Well, I guess all good things must come to an end, but to the shorthanded Lakers!? I understand that winning so many games in-a-row is very tough to do, but when you have a chance to beat the Lakers, especially without 2 of their starters (one of them being arguably the best player in the league), you need to go out and win that game. Beating the Lakers is one of the hardest things to do right now, so when they are giving you a freebie, you better not blow it. The Jazz, unfortunately, did.
Now, I can go on and on about the Jazz missing out on a huge opportunity, but I am not going to. Instead, I am going to give a ton of credit to the Lakers for being prepared and playing harder than the Jazz.
First of all, Lamar Odom torched the Jazz. He had 25 points, 11 rebounds, and 2 blocks. The thing that killed Utah the most was Odom’s efficiency, as he shot 7-9 from the field, and he lived at the free throw line, shooting 11-12 from the charity stripe. Included in his amazing performance were 4 And-1′s, which were real momentum shifters each and every time.
Next, there was Pau Gasol. Prior to the game, I said that Utah would need to shut him down, or at least contain him better than Duncan and the Spurs did on Monday night. That did not happen. Gasol lit up the stat sheet, as he scored 22 points, grabbed 19 rebounds, and rejected 5 shots. In other words, Pau Gasol was everywhere, and he basically set the tone for the entire game. If you think about the 5 blocked shots he had, they could have prevented 10 Utah points. 10! That can make a world of difference in a game like this.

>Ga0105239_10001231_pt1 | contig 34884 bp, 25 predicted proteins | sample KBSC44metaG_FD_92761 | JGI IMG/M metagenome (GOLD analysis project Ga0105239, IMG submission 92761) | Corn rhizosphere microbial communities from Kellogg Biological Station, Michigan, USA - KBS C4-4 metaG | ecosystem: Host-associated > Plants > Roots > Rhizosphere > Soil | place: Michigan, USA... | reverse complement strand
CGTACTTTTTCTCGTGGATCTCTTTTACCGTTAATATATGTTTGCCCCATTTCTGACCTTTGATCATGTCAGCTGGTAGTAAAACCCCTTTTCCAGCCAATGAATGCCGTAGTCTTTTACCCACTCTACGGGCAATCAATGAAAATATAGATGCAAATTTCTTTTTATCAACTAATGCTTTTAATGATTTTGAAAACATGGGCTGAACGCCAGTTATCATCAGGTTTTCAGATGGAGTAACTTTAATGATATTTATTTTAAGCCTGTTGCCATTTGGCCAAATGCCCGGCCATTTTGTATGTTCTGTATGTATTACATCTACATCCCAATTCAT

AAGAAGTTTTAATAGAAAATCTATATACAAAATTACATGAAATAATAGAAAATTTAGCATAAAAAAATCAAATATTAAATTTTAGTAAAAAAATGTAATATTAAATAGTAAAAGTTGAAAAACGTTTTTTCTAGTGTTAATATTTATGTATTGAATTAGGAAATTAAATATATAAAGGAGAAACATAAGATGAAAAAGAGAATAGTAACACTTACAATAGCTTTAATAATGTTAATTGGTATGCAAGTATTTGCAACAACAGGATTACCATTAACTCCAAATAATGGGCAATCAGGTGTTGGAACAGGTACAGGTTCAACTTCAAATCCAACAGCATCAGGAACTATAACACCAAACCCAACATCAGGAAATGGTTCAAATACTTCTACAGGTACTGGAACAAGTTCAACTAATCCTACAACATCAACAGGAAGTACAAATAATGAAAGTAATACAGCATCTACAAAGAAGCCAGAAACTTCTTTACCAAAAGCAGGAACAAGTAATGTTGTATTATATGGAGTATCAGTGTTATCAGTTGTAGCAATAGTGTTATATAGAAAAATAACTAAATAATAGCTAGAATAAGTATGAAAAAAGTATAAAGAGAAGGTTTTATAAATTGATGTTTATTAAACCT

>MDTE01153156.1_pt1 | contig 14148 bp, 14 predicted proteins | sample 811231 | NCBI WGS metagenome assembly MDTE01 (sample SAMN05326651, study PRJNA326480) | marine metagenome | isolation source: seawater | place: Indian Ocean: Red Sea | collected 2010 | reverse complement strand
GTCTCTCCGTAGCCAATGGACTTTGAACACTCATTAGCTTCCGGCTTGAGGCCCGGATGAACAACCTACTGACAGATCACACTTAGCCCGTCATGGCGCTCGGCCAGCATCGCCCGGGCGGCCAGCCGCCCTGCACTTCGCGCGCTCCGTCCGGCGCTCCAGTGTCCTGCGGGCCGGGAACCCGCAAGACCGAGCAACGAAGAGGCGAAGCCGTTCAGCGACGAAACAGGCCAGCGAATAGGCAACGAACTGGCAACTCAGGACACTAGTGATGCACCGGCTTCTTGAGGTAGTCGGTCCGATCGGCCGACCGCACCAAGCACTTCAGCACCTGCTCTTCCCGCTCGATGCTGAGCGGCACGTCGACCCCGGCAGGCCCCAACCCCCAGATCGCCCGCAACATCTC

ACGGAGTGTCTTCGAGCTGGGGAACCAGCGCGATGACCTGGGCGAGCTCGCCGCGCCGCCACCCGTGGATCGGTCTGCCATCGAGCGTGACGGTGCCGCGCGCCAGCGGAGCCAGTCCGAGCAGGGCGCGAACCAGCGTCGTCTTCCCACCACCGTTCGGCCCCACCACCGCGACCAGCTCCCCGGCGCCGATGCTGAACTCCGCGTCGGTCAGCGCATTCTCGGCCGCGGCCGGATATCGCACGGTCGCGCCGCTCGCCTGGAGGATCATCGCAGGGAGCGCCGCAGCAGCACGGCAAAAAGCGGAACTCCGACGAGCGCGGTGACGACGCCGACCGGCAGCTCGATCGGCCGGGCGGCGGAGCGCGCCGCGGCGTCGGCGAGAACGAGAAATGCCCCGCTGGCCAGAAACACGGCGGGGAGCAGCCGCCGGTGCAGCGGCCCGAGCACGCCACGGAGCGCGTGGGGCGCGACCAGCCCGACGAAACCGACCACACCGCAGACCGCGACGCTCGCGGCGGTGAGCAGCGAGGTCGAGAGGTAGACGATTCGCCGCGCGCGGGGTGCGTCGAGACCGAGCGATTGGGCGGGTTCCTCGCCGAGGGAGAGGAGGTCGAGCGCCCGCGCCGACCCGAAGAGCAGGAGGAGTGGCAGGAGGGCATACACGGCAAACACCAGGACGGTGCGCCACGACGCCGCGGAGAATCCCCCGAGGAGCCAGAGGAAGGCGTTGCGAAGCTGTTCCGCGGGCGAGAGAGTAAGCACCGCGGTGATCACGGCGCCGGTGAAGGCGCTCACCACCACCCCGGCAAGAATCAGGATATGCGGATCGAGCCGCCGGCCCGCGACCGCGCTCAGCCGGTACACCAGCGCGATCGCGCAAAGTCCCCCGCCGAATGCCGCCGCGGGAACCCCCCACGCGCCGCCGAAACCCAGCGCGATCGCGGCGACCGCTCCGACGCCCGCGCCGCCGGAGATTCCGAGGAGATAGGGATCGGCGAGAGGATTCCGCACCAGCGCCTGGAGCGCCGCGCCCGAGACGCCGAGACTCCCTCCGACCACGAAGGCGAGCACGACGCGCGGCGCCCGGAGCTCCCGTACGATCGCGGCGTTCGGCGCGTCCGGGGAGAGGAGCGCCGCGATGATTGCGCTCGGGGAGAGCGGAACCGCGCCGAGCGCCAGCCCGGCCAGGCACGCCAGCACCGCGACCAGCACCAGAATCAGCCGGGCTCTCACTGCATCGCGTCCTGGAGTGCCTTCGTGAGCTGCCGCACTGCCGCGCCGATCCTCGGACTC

Finally, Jordan Farmar played a tremendous game coming off of the bench. Farmar scored 18 points, including a buzzer 3, plus the shot that I considered to be the final dagger in the game (a 3-pointer that gave LA a 15-point lead in the 4th quarter). For Farmar, a guy who is coming off of the bench, to outscore Utah’s leading scorer, you know that the Jazz are going to be in trouble.
Overall, I felt like the Jazz never truly had the energy that they had shown in their previous 9 games. They appeared sluggish, and they did not attack the basket on a consistent basis. They were a few stretches where they pushed the ball, or where Boozer took it hard to the rim, but those instances were simply too few. Also, the Jazz never went on one of their game-changing runs that I have become accustomed to. I thought that they might pull one out towards the end of the game, but they just could not knock down enough shots to do it.
Although the Utah Jazz head into the All-Star break on a low note, they need to see the total body of work over the last few weeks. They have been playing extremely well, and there is nothing to hold their heads down about. They have beaten quality teams, and their road record is starting to improve. They just need to put this last game behind them and move forward with a positive attitude. The way that I have seen them play, I am led to believe that they will regroup and finish out the season on a high note.
- After averaging 111 ppg in their winning streak, the Jazz only managed 81 against the Lakers (-30).
- Utah’s leading scorer was Andrei Kirilenko, who scored 17 points.
- Deron Williams was 1 rebound shy of his first-career triple double.
- Wesley Matthews scored more than Boozer or Williams, as he scored 13 points.
- The Jazz never led in this game. In fact, the only time they were tied was at 2-2. The Lakers led the rest of the way.
- Missed free throws killed the Jazz (13-25).